Transporting bike inside of a U-Haul? - Kawasaki Versys Forum
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  • 1 Post By C-17 Pilot
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post #1 of 13 (permalink) Old 03-13-2019, 06:28 PM Thread Starter
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Transporting bike inside of a U-Haul?

Hi all,

Moving soon (Woohoo!) and have a logistical challenge ahead of me: I'll be driving a U-Haul full of my stuff that will be towing my Corolla behind it, so a motorcycle trailer isn't an option. My plan is to load the bike into the rear cargo space of the truck, lift it onto a rear stand, and ratchet-strap the front and back of the upper frame to the mounting points on each side of the cargo space. Probably from the passenger grab handles in the back and the handlebar risers above the triple-tree in the front. I know it's ideal to load the heavier weights in the front of the cargo space, but it seems unwise for this setup in case of sudden braking--don't want the rest of my stuff sliding or toppling forward onto the bike.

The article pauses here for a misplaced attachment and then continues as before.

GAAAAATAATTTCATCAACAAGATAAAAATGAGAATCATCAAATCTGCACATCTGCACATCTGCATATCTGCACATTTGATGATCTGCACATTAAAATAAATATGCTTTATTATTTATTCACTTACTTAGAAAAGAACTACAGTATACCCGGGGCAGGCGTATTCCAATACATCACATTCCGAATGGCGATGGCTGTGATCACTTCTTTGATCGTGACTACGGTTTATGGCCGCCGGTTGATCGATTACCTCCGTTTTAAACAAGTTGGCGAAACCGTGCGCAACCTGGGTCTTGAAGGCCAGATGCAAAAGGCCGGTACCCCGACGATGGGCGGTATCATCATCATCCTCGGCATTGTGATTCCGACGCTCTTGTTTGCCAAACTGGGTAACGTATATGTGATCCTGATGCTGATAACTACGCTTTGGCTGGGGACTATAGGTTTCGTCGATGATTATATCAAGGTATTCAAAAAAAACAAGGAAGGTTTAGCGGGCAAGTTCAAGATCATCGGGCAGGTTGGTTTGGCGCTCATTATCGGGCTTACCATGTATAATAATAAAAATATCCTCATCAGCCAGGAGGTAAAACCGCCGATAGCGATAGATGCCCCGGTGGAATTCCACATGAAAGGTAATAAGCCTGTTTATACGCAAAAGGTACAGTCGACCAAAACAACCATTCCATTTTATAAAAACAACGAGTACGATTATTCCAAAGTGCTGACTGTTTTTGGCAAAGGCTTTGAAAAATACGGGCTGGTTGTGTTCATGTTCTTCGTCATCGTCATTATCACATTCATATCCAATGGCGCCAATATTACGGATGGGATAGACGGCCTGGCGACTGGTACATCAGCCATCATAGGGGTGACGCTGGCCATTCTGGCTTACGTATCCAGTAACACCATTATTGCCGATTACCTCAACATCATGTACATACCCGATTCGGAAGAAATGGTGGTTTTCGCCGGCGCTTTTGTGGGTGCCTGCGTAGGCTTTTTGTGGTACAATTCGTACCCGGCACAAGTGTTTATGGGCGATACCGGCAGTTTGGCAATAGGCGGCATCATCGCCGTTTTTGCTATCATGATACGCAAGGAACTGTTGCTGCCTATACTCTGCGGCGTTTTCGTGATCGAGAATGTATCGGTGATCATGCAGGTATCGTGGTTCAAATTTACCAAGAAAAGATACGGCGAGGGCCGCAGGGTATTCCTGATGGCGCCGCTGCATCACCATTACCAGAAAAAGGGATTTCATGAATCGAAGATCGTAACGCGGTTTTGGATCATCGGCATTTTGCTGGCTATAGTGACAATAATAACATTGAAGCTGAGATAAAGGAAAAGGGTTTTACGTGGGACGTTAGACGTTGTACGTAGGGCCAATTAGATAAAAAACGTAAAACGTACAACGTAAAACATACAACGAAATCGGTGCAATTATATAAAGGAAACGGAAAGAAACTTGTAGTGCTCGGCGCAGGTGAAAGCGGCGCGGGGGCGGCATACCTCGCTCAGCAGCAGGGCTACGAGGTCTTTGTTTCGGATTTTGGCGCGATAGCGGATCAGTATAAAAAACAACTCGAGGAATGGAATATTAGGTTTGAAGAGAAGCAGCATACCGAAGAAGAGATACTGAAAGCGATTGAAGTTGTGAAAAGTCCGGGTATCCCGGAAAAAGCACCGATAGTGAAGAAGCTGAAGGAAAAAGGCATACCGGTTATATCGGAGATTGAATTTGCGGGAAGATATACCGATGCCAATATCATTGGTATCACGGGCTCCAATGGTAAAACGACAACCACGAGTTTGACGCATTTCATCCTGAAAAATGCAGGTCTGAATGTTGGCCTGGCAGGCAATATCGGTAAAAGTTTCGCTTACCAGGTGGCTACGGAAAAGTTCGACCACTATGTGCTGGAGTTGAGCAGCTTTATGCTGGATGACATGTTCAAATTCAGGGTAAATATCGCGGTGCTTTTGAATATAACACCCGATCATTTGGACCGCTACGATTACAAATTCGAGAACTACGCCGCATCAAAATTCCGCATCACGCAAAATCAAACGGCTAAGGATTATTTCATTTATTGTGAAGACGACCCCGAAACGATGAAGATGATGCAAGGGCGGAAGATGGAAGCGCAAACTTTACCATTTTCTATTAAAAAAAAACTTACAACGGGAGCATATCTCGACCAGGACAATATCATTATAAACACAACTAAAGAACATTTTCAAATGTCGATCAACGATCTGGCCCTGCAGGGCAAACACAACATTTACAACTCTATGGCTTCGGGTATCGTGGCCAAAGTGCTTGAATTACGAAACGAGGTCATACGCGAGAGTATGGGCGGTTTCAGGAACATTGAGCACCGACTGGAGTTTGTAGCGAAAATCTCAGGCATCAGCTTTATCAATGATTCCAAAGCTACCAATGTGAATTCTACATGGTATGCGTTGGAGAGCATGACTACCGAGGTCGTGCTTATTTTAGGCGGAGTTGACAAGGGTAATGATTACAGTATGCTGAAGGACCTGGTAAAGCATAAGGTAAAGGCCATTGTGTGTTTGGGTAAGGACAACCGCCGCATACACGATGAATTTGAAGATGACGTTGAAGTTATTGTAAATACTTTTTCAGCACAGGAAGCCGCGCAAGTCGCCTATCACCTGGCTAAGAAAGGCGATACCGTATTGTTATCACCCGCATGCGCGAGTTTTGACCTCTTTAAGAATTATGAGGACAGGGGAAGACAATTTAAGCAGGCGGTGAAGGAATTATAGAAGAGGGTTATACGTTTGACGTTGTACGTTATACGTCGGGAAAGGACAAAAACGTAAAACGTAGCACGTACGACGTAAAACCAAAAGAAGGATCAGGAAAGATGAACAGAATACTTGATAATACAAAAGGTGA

It seems straightforward and within the tolerances of the bike's suspension, the spools' load limits, and the rear stand's stability limits--but I want to ask the community in case there's something I'm not thinking of! Anyone have experience with this non-standard moving technique that could share some wisdom?
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post #2 of 13 (permalink) Old 03-13-2019, 08:25 PM
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I would not put the bike up on a paddock stand. Leave it on the wheels and get a Harbor Freight wheel chock to hold the bike upright.

https://www.harborfreight.com/1800-l...ock-61670.html

Use the triple trees or handlebars (whichever allows no contact with the plastics) and strap the bike to the wheel chock just enough to take about a 1/3 of the compression of the forks. Also put a soft tie from the wheel to the front wheel stop on the wheel chock.

Then strap the bike and the wheel chock so they don't move, and/or screw the wheel chock into the floor if it is wood.

Many a bike has been wrecked trying to ride it up the narrow ramp.

Just remember that if you use less straps than needed bad things can happen. If you use more straps than needed you have redundancy.